What Would You Trade For the Genome?

Uncertain Chad responds to a reader suggestion regarding the cost of the Human Genome Project:

The Human Genome Project (yes, you have to pronounce those capitals) cost about $3 billion. If $3 billion were yours to spend on scientific research, how would you spend the money?

by polling the house:

For the sake of variety, let's restrict it to your own particular subfield, so, for example, how would I spend three billion dollars on physics?

Once we get past physicists' notorious tendency to settle for order-of-magnitude accuracy

How much did the Human Genome Project cost U.S. taxpayers?
In 1990, Congress established funding for the Human Genome Project and set a target completion date of 2005. Although estimates suggested that the project would cost a total of $3 billion over this period, the project ended up costing less than expected, about $2.7 billion in FY 1991 dollars. Additionally, the project is being completed more than two years ahead of schedule.

we can discuss how we might have preferred to spend $2.7 billion of the US taxpayers' money.


First, sensitive to this comment at Highly Allocthonous, we had better specify that we're talking about a US billion (a thousand million) rather than a British billion (a million million).
Next, let us translate this number into our unit of measure around here, the NIH R01 Research Project Grant. The NIH Office of Extramural Research site has this spreadsheet of award data showing that in Fiscal Year 2007 there were 27,850 new R01s awarded for a cost of $10,045,800,665 which I make out to be about $360,711 per R01 per year. To give a perhaps more intuitive way to look at a "typical" R01, we might use the modular grant cap of $250,000 in direct costs, apply a fairly typical 54% overhead rate to arrive at $385,000 per year. Since we're talking pie-in-the sky, let's go with this number. Also, the maximum funding duration for any competing proposal is 5 years so this brings us to a total project cost of $1,925,000. Remember that now.
Getting back to our treasure box of $2,700,000,000 we can translate this into 1,403 five-year R01 level projects. Just for grins, let's go back to the OER data and see how many new research grants (not just R01s) are funded by selected IC's each year. In FY 2007 NCI (1,395 new research awards) and NIAID (1,123) were the big dogs with NHLBI (896), NIGMS (730), NINDS (702), NIMH (683) and NIDDK (678) snapping at their heels. So adding 1,403 new grants to a particular subfield would appear to be a very significant contribution.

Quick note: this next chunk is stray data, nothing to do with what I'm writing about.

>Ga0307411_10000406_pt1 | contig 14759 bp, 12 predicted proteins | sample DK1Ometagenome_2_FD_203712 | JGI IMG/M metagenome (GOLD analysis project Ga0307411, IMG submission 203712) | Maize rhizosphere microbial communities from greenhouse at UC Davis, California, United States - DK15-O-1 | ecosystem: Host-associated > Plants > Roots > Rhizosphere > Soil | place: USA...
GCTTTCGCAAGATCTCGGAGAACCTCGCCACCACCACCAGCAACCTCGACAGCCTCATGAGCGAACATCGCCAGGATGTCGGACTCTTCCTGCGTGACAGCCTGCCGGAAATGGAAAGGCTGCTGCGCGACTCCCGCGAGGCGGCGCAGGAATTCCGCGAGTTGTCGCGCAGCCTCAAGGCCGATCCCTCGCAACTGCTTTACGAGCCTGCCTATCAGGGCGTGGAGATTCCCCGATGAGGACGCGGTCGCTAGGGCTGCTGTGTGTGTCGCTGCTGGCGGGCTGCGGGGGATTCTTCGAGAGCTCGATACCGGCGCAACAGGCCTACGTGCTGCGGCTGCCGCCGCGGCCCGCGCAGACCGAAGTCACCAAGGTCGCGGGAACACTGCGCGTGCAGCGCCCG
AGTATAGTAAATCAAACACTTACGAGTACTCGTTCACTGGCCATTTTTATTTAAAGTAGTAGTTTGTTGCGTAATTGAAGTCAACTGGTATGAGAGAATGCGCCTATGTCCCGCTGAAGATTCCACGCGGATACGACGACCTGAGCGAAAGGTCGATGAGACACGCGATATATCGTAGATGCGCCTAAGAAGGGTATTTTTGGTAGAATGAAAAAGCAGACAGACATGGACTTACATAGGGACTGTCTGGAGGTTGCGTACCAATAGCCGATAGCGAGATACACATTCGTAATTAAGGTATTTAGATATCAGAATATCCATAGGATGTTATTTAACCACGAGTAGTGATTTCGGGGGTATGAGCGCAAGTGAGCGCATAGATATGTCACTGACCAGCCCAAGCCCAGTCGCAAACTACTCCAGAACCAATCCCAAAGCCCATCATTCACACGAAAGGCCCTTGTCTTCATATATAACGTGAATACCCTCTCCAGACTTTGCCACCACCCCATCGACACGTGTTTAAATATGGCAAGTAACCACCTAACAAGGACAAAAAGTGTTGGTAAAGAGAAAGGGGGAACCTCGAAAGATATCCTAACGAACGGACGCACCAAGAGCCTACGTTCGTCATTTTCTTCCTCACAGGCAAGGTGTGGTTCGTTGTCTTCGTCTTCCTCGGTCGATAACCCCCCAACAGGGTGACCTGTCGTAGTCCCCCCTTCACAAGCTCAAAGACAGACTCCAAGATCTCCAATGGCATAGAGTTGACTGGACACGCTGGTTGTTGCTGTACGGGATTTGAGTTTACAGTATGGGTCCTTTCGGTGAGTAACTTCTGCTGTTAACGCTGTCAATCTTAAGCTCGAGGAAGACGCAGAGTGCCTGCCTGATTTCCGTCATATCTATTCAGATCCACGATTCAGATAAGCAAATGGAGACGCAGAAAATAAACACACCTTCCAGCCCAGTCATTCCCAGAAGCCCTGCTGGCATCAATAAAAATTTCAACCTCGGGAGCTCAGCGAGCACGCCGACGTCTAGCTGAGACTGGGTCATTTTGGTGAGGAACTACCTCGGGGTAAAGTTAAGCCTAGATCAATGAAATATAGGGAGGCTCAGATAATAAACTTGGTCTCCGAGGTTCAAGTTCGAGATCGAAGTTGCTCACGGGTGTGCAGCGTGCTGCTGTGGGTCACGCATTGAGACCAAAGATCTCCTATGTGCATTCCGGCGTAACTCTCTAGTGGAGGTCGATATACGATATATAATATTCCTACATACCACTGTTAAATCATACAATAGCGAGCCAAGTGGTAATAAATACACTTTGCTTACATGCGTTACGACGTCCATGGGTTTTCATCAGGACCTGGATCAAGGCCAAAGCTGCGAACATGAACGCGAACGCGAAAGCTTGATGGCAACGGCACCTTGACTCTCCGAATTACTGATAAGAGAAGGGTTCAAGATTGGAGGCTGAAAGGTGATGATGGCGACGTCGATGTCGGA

So where would YHN put the projects? Well, it may surprise you but my first choice would be...
Alzheimer's Disease. You can find the stats about the scope of the public health problem, current and looming, by google but for me it boils down to two seat-of-the-pants. First, as a non-expert who is not really in the field, it looks solvable. We have seen a lot of progress into the mechanisms by which the Alzheimer's definitive pathology is established and multiple highly-promising avenues of attack on the pathogenesis. Not to mention a range of highly creative therapeutic approaches including gene therapy and stem cells that are in their infancy and stand to advance treatment of a host of brain pathologies. Second, and perhaps most important, I think people find the loss of self that attends later stage AD to be one of the more frightening age-related conditions. Pain? Cancer? Heart attack? We can face those with a stiff upper lip. Losing some of the essential brain properties that make us who we really are? Anathema. Can you imagine what a glorious triumph it would be to actually cure one of the most familiar, seemingly inevitable and frightening neurodegenerative disorders?